December 3, 2009
Pileated Woodpecker
Pileated Woodpecker
"The best environmental novel ever written."  As a birder tuned in to habitat loss and declining species, wouldn't you be wildly curious to know what book earned that environmental accolade?  A few months ago a national magazine ran a cover story on "fifty books that make sense for our time . . . what to read now and why."  As a birder with a college major in English and major guilt at this point in my life that I can't/don't/won't find time to read novels, I certainly was.

The Bear.  William Faulkner.  Surprise, surprise . . . but of course!  A lifetime ago I had written reports on Faulkner but this literary icon of the Deep South hadn't crossed my mind in all the intervening years.  Skeptical but fascinated, I hurried to the library to renew the acquaintance and discovered The Bear was indeed, among many other things, a prescient-for-the times chronicle of what man was doing to the planet clear back in late 19th century Mississippi.

I'm only guessing (anybody out there anal enough to have actually kept all their college course reports?), but I probably wrote then that Faulkner was commenting on the passing of the "frontier," or at least a fictional Mississippi version of it, but the frontier ain't in Kansas anymore.  In a world gone global, even if you trust only half the bad news, we may need to place "planet," not "frontier," after "the passing of . . . ."

The Bear, written in Faulkner's sometimes rather inaccessible stream of consciousness style, is an 1880s coming of age story of a boy in the backwoods of Mississippi.  It is filled with flashbacks and flashforwards exploring the complex relationships between Native Americans, White land owners, former slaves, and the rapidly disappearing forest wilderness.  Today no one who loves wildlife and wild places would ever think to use "bear" and "Mississippi" in the same sentence, but that is only sad testimony to Faulkner's keen and nostalgic sense of impending loss--"that doomed wilderness whose edges were being constantly and punily gnawed at by men with plows and axes who feared it because it was wilderness . . . ."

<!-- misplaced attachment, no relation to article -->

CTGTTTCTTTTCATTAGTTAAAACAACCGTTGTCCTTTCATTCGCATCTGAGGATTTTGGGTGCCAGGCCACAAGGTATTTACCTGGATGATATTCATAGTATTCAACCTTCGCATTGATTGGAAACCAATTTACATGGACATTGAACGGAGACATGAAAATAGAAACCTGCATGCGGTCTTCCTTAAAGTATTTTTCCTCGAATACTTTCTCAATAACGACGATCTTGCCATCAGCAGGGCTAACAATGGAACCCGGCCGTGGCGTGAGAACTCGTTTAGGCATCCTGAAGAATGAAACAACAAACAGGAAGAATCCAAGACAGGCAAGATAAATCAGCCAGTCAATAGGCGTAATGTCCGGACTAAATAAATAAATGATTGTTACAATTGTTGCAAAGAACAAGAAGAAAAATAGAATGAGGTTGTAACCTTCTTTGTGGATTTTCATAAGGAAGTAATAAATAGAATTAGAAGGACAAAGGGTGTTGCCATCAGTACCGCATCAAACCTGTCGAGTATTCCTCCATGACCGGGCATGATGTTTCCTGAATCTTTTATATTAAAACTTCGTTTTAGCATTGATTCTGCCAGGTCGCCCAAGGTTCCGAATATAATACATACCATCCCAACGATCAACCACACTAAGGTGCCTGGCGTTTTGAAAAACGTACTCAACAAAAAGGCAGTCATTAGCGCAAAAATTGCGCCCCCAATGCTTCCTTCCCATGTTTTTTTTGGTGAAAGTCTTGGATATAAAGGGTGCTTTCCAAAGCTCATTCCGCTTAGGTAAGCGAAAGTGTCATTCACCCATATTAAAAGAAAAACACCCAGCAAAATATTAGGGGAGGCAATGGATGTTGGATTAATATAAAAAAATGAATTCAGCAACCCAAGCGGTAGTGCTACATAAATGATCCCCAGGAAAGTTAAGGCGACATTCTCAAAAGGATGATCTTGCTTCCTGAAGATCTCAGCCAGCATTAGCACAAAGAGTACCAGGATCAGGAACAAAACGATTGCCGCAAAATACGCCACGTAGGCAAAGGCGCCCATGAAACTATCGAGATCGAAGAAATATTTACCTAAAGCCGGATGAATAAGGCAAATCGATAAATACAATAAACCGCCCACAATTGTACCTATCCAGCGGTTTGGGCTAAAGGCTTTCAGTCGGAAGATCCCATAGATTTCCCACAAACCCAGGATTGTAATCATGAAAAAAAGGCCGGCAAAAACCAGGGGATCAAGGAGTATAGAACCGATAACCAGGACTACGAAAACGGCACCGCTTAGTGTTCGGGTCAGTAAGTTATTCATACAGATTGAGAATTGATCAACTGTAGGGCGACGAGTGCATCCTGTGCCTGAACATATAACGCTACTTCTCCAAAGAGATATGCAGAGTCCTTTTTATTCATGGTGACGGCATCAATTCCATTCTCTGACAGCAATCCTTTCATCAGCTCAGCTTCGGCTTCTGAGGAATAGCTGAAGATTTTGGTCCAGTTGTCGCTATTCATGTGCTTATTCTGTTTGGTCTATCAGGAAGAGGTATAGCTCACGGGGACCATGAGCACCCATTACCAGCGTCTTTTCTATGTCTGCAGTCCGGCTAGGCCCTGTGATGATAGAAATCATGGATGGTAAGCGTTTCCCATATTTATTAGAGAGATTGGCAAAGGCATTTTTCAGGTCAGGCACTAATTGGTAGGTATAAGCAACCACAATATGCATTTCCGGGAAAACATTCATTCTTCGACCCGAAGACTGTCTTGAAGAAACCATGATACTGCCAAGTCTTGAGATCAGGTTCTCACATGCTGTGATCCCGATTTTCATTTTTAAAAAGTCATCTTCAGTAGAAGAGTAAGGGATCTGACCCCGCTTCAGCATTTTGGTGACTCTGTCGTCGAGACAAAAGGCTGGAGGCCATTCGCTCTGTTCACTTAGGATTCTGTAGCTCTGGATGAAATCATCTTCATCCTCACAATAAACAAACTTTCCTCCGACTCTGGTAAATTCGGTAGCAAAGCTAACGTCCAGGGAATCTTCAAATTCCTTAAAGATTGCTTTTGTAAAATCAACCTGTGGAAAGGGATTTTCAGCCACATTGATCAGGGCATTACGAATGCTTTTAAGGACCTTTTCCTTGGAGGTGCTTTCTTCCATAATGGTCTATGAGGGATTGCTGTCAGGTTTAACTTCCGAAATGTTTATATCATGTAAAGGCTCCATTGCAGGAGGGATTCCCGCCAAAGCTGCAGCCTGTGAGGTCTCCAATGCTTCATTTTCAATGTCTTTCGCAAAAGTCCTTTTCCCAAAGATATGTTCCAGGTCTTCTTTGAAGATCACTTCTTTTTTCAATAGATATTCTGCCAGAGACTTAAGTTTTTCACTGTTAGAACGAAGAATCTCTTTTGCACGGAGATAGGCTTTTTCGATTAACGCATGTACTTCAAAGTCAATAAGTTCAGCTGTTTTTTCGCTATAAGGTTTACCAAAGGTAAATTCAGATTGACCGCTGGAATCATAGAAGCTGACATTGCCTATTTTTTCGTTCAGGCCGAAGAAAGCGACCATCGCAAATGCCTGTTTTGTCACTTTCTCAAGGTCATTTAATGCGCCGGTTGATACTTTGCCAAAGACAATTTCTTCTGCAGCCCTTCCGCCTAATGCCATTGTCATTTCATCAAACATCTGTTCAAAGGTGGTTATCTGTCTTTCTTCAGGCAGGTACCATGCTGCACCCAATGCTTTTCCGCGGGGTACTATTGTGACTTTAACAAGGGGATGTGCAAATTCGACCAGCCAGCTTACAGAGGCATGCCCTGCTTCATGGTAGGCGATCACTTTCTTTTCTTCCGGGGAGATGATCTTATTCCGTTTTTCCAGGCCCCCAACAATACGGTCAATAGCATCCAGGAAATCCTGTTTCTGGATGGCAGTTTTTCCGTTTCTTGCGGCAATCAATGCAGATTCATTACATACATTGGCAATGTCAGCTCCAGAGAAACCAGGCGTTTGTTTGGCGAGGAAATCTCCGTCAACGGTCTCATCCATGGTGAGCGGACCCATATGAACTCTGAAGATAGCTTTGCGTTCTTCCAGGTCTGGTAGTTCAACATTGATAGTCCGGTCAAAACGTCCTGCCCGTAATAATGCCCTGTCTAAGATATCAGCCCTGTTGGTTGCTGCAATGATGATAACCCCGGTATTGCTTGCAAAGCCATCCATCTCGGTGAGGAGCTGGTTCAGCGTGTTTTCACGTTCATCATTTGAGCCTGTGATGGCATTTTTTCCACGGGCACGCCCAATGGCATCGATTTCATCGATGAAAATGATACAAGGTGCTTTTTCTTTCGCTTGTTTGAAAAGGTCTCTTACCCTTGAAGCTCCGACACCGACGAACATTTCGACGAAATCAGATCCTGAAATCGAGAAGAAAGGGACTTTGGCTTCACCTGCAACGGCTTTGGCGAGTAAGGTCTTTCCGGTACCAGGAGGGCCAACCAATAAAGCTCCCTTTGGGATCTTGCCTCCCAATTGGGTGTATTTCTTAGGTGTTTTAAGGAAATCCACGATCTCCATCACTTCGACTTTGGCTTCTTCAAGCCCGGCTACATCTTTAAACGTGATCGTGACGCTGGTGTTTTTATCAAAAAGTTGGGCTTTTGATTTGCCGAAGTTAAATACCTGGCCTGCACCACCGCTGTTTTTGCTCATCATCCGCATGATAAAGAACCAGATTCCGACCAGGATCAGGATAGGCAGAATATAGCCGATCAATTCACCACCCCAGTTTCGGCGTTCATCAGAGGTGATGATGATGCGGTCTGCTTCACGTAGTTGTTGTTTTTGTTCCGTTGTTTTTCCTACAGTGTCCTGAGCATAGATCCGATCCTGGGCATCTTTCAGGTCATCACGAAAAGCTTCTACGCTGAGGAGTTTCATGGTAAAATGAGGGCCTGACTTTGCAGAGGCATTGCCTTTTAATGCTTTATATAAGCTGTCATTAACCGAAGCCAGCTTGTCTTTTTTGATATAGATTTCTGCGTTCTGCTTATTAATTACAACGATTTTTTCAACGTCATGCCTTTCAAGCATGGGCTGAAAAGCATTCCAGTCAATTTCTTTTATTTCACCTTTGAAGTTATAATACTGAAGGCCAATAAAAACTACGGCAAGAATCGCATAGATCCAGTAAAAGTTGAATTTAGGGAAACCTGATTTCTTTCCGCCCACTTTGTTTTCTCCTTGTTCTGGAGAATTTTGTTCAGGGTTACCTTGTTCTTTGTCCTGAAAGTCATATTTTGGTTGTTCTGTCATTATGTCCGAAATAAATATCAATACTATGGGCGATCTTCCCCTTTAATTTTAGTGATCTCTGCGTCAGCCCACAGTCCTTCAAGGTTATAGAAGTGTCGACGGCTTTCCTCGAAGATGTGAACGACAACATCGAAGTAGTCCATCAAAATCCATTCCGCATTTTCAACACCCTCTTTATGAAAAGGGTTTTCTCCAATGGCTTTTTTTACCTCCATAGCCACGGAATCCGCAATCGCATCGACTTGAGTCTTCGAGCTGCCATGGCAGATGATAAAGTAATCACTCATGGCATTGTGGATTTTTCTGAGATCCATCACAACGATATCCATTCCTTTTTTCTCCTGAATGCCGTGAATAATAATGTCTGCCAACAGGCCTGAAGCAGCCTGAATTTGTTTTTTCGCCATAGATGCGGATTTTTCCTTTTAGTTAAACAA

Early in the book Faulkner speaks of the "tall and endless wall" of dense woods and the "big woodpecker called Lord-to-God by the negroes."  The bear is Faulkner's symbol for the vanishing woods and a vanishing way of life, and as the boy becomes an accomplished woodsman he sees the bear but doesn't shoot, then hunts it even without a gun.  Inevitably, of course, the bear is killed, and the boy who is now a man visits the woods, now gashed by the timber companies' rail line and fragmented by sawmills and surveyors' stakes, one last time knowing he, and it, will never return.

Ironically enough, I finished The Bear sitting amidst the mindless scurry of LAX waiting for a late night flight which had been delayed two hours.  The book became my cocoon.  I finished it in tears.  Faulkner knew.  Undoubtedly he had seen an Ivory-billed, but I can give you only the image of a poorer planet's version of the great bird.  Faulkner goes biblical to message his readers that no man, no race, can own the land that was given to all in stewardship.  He does give a flicker of hope.  Mentored by a mixed breed Chickasaw steeped in the old ways, the boy come into manhood treats ex-slaves with humanity and repudiates his inheritance of his family's land.

There are long and short versions of The Bear because Faulkner wrote for magazines and later combined several novellas into the more detailed history of his fictional Mississippi homeland.  If you're curious, be sure you find the version included in the book Go Down, Moses, and read that entire book.  Read it in your favorite desert or mountain retreat, then please go out and do something to help the planet.